The Joy of Spam Folder Cooking

Month: January 2017

Popovers

This week the spam folder’s gift was a recipe for Popovers.  I think that’s much better than a nice computer virus, don’t you?  Then again, that recipe for German Prune Cake or for Liver Dumplings is better than a computer virus.  Nasty things, either making my computer unusable or making it attack other computers.  I’m not sure which is worse!

Anyway, this week’s recipe is for Popovers, which is a kind of bread.  For some reason I always thought that a popover had fruit in it, but I was wrong.  On to the recipe!

Place the popover pan in the oven to heat. When hot
start to mix the batter. Place in a measuring cup one egg,
then fill with milk. Pour into a mixing bowl and then add

One cup of sifted flour,

One teaspoon of sugar,

One-half teaspoon of salt.

Beat with egg-beater until the mixture is a mass of bubbles
on top, when the egg-beater is removed. This usually takes
about five minutes. Now grease the hot popover pan well and
fill one-half full with the batter. Place in a hot oven and
bake for thirty-five minutes. Do not open the oven door for
ten minutes after you put the popovers in. Opening the door
before this period of time elapses prevents the mixture from
springing or popping. After twenty minutes turn down the heat
to moderate oven to prevent burning and to dry out the centres.

For some reason, I actually own a popover pan. I’m not sure why nor do I know where it came from, but I own one.   I swear, sometimes things just appear in my kitchen for no rhyme or reason.  I don’t own an egg beater, but the KitchenAid® did it’s job instead.  Have I mentioned lately how much I love my KitchenAid®?  Best Christmas present ever!

This recipe only made four popovers.  Here’s a picture of the batter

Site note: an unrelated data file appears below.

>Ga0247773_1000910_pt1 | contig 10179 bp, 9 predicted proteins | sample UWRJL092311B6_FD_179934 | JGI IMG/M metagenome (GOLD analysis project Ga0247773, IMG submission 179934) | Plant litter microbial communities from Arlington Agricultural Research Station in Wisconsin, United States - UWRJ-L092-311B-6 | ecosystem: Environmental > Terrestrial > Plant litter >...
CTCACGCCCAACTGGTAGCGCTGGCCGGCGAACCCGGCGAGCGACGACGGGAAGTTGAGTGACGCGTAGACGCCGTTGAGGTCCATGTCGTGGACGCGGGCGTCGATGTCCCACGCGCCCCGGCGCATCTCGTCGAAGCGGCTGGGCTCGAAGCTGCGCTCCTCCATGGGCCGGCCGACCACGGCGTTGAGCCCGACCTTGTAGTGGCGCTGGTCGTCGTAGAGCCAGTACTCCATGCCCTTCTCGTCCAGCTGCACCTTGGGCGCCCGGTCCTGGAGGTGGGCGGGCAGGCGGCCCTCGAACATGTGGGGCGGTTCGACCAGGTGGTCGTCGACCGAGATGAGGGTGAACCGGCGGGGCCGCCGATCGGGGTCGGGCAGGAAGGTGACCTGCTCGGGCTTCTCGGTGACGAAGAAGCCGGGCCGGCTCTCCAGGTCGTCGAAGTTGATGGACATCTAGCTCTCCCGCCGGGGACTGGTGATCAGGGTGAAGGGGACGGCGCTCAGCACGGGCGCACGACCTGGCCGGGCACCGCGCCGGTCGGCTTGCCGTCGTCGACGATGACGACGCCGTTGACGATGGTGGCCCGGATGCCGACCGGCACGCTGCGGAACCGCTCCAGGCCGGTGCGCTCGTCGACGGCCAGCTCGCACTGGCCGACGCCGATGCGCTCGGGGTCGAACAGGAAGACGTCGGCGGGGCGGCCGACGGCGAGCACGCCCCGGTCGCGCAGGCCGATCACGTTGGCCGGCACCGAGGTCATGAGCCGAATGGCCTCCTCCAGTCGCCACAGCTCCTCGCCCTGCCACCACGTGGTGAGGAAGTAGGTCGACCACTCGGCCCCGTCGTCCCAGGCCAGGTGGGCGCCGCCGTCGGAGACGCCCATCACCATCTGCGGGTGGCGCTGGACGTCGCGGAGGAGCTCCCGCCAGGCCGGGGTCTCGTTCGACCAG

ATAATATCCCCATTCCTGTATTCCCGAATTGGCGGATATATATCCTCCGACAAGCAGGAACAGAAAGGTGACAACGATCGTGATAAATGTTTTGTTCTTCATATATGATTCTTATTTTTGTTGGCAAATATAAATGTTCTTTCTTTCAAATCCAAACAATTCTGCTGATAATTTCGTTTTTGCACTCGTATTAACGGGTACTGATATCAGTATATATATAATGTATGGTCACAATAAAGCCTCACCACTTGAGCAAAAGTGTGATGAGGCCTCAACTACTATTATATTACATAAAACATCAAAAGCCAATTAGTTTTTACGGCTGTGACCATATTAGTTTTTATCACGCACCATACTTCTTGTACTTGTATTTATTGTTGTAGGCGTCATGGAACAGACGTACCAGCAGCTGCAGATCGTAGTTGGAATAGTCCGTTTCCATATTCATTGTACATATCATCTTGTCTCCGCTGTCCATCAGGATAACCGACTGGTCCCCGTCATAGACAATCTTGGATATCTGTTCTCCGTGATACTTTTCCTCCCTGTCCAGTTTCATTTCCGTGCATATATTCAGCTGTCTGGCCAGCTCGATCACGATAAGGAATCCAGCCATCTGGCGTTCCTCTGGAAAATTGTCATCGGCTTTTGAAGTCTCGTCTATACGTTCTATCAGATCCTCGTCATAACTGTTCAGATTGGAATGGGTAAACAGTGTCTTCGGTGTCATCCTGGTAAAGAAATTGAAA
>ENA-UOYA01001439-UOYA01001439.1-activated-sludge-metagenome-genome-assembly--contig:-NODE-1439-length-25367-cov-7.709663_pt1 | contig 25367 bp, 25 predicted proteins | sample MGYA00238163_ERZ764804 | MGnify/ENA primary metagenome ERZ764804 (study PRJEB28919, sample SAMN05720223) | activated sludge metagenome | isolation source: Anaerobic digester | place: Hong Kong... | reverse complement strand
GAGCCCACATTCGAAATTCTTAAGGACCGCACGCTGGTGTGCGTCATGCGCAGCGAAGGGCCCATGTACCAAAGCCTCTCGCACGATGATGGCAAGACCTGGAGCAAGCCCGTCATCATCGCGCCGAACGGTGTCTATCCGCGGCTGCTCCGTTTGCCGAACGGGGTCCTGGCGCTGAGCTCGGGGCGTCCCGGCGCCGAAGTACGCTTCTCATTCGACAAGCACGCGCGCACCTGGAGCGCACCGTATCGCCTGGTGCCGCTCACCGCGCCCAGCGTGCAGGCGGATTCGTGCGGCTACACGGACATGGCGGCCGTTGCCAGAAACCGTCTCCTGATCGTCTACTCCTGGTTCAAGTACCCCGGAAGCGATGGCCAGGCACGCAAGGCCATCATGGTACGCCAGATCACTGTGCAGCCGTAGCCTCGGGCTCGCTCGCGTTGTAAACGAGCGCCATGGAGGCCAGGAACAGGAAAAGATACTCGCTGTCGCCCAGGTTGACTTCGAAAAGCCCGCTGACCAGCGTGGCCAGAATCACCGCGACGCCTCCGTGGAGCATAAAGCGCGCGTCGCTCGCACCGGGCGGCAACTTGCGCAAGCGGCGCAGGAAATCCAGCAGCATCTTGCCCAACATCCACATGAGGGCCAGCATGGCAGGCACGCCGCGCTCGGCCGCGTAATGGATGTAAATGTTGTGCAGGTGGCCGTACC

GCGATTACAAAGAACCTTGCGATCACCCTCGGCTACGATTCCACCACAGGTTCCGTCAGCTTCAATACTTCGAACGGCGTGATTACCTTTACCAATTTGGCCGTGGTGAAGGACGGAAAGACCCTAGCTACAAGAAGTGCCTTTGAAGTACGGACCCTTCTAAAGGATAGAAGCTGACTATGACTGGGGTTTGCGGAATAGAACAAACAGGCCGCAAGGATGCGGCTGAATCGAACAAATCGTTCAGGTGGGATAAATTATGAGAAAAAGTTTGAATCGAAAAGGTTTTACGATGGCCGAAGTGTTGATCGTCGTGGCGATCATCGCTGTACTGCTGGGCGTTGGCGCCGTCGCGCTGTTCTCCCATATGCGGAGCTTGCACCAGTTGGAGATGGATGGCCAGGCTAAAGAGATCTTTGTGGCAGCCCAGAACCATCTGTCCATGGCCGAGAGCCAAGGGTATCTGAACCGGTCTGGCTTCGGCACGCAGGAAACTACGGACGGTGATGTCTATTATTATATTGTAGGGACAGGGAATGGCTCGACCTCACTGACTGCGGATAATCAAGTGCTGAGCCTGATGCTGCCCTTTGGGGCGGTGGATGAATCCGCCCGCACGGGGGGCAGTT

And here’s a picture of the final result.  Quite pretty, aren’t they?

 

Fred thought they were quite tasty and asked me to make them again sometime.  I wish the recipe made more than 4, but since my popover pan only holds 6, I guess that’s all we get.

Until next time, toodles!

Prune and Nut Jelly

My spam folder has a fixation with liver and prunes, I know this because the latest recipe is prune nut jelly. Seriously, are they putting these recipes in because they know no one will actually look at the text once they realize that there’s these recipes in them? On the other hand, I guess there are folks that like prunes and liver, though I do hope (for some reason) they never put them together in the same recipe.

Anyway, on to the recipe!

PRUNE AND NUT JELLY

Soak three level tablespoons of gelatine in one-half cup of
cold water for one-half hour. Now stone sufficient prunes
to measure one cup. Add

One-half cup of finely chopped nuts,

One-half cup of sugar,

One cup of prune juice,

Juice of one lemon.

Now place the gelatine in a hot-water bath and then strain
into the prune mixture. Stir until thoroughly mixed and then
pour into moulds. Set aside to mould and then serve with
fruit whip.

I went to Google again to find out where this recipe originated. I looked for “prune and nut jelly” then included the first line of the recipe and got lucky! The recipe came from “Modern cooking : numerous new recipes based on present economic conditions” published in 1912. In San Francisco. I wonder if they love prunes out there, I hear some health nuts do. Anyway, the original book is in the library at Cornell University. And this happens to be the same book that this recipe came from. I guess the spammers just used it because the text is available online.

I went back to my spam folder to see what these spammers were selling. And to my great amusement, the subject line was Outback Steakhouse Dinner. Outback Steakhouse sending me prune recipes. If that isn’t something for the spam filter to catch, I don’t know what is. Until next time, toodles!

Plain Chocolate

This recipe was seriously right up my alley with a nice title of Plain Chocolate. It sounded awesome, I couldn’t wait to make it.

And then I discovered that the recipe called for an agate chocolate-pot and a chocolate-pitcher. Now, I have a lot of odd things in my kitchen. I have yet to figure out why I have a mini rolling pin. I also have no idea where a mini rolling pin came from and how it ended up in my kitchen. But I don’t have a chocolate pot (agate variety!) or a chocolate pitcher. I had to find out what these were… and apparently a chocolate pot has quite the history. They date back to the Mayans! Glad to know a love for chocolate has been around for a long time. That doesn’t change the fact that I don’t have one.